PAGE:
A new Pew Research Center survey out Friday showed that half of America's young adults, ages 18 to 33, consider themselves political independents, identifying with neither party. But asked which way they lean politically, half of the so-called millennials say they lean toward the Democratic Party, the highest share for any age group over the last decade.

In addition, young adults seem to be turning away from their predecessors' proclivity for religion and marriage. Almost two-thirds don't classify themselves as "a religious person." And when it comes to tying the knot: Only about 1 in 4 millennials is married. Almost half of baby boomers were married at that age.

The new survey shows how the millennial adults are "forging a distinctive path into adulthood," said Paul Taylor, Pew's executive vice president and co-author of the report.

This can especially be seen when it comes to politics. Only 27 percent said they consider themselves Democrats and 17 percent said Republicans. The half of millennials who say they are independent is an increase from 38 percent back in 2004.

"It's not that they don't have strong opinions, political opinions, they do," Taylor said. "It's simply that they choose not to identify themselves with either political party."

The number of self-described independents is lower among their predecessors. Only 39 percent of those in Generation X said they were independents, along with 37 percent of the boomers and 32 percent of the Silent Generation.
Pew describes Gen Xers as those from age 34-49, boomers as 50-68 and the Silent Generation as those 69-86.

When the self-identified Democratic millennials are combined with the self-described independents who lean Democratic, half — 50 percent — of the millennials are Democrats or Democratic-leaning while 34 percent are Republicans or Republican-leaning.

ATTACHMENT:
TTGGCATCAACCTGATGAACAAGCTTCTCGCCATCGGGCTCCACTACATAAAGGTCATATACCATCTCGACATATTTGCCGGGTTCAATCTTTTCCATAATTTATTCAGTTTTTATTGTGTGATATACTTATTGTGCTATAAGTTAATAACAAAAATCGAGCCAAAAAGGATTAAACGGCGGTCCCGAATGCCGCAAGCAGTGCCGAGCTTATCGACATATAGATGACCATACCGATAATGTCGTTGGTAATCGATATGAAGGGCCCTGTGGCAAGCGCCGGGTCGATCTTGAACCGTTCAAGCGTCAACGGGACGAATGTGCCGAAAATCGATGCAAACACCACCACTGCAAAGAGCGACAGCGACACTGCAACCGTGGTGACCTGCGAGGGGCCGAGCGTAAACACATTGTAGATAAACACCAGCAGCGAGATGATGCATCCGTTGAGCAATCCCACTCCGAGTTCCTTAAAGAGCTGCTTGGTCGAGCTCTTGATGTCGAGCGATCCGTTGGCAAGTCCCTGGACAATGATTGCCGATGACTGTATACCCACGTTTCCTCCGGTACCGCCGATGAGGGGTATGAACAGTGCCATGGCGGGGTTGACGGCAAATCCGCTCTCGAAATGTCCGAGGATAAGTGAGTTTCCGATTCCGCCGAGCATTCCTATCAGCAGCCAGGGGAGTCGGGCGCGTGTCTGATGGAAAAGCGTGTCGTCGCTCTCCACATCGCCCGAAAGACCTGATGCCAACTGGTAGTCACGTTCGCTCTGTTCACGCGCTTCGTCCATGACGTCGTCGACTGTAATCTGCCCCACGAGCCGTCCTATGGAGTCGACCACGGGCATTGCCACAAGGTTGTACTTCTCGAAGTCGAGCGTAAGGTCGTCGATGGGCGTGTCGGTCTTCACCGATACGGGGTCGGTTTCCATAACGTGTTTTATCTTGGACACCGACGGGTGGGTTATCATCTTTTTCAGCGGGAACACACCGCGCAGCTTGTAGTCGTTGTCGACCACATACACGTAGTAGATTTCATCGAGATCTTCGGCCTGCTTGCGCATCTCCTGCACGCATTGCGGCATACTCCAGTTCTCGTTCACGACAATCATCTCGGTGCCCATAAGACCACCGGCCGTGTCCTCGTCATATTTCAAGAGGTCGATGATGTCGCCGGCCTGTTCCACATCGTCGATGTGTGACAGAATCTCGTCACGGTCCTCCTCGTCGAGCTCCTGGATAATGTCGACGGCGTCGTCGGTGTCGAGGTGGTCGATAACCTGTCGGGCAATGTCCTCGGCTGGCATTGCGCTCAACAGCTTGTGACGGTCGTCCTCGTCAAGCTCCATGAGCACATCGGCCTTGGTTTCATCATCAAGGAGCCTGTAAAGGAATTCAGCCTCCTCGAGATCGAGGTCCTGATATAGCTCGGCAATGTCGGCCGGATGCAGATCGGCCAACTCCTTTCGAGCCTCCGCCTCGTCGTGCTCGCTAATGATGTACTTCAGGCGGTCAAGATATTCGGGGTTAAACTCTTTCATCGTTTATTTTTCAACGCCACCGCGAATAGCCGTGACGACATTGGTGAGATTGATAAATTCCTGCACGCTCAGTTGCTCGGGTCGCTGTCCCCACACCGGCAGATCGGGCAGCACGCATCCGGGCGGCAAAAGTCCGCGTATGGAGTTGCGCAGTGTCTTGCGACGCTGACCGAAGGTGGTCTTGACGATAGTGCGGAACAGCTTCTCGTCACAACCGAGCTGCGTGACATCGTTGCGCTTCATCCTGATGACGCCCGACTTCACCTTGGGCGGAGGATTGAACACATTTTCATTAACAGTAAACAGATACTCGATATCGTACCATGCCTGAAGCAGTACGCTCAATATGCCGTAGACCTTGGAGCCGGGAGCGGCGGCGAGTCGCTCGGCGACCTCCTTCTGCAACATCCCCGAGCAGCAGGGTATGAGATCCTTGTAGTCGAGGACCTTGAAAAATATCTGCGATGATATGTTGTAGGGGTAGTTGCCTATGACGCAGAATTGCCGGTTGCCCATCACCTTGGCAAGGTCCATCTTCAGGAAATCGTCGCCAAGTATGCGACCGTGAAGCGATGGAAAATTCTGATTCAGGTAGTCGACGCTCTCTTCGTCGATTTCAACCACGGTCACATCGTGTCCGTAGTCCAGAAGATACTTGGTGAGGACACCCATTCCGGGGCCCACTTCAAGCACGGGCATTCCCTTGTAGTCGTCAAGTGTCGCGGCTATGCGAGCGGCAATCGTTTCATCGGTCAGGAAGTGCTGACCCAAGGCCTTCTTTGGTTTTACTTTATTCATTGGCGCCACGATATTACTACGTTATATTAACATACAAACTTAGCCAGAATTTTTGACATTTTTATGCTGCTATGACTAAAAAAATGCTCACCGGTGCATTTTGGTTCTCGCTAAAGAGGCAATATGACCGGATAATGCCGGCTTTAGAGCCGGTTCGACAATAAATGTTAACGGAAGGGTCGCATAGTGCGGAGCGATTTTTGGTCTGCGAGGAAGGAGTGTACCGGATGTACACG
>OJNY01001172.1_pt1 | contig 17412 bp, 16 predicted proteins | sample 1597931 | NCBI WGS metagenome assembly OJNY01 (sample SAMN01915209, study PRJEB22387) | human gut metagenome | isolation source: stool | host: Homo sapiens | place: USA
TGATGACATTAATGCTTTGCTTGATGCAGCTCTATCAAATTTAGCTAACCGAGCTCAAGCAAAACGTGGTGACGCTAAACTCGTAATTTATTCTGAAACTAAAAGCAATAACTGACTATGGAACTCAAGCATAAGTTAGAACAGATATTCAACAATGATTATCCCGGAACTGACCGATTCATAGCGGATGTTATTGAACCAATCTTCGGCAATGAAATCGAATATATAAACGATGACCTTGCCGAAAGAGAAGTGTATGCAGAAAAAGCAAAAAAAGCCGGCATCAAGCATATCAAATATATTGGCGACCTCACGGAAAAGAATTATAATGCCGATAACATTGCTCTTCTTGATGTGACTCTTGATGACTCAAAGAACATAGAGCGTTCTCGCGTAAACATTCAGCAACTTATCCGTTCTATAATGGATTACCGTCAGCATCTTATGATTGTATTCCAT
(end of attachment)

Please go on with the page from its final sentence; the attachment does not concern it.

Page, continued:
"They don't choose to identify, but they have strong views and their views are views that most people conventionally associate with the Democratic Party," Taylor said. "They believe in a big activist government on some of the social issues of the day — gay marriage, marijuana legalization, immigration. Their views are much more aligned with the Democratic Party."

Taylor said they don't know whether millennial voting trends will stay the same as they get older.
"People can change over the course of their lifetimes," he said. "At the same time, the behaviors, attitudes, the voting patterns and experiences that generations sort of encounter as they come of age in their late teens and early 20s are important."

Millennials also haven't bought into the idea that they should go to church or get married early.

Only 36 percent of the millennials said the phrase "a religious person" described them very well, compared with 52 percent of the Gen Xers, 55 percent of the baby boomers and 61 percent of the Silent Generation. And they're significantly less religious than their immediately predecessors, the Gen Xers. When they were the same age, almost half of the Gen Xers — 47 percent — identified themselves as religious.

The 64 percent of the millennials who say that they are not religious "is the highest for any age group we've ever measured," Taylor said.

The millennials were far less inclined toward marriage than the groups that preceded them. Only 26 percent of the millennial adults are married. When they were the same age, 36 percent of the Gen Xers, 48 percent of baby boomers and 65 percent of the Silent Generation were married.

The report also found:

— 68 percent of young adults favor allowing gay marriage, compared with 55 percent of the Gen Xers, 48 percent of the boomers and 38 percent of those in the Silent Majority.

— The support for legalizing marijuana at 68 percent for millennials. The next highest percentage was the Gen Xers at 53 percent and the boomers at 52 percent.

— A majority of the millennials — 55 percent — say people living in the United States illegally should be allowed to stay and apply for citizenship.

The Pew study was based on interviews with 1,821 adults by cellphone or landline from Feb. 14-23. The poll has a margin of error of plus or minus 2.6 percentage points.


Kansas high court says state's school funding unconstitutional


TOPEKA, Kan. (AP) — The Kansas Supreme Court said Friday the state's current public school funding levels are unconstitutional.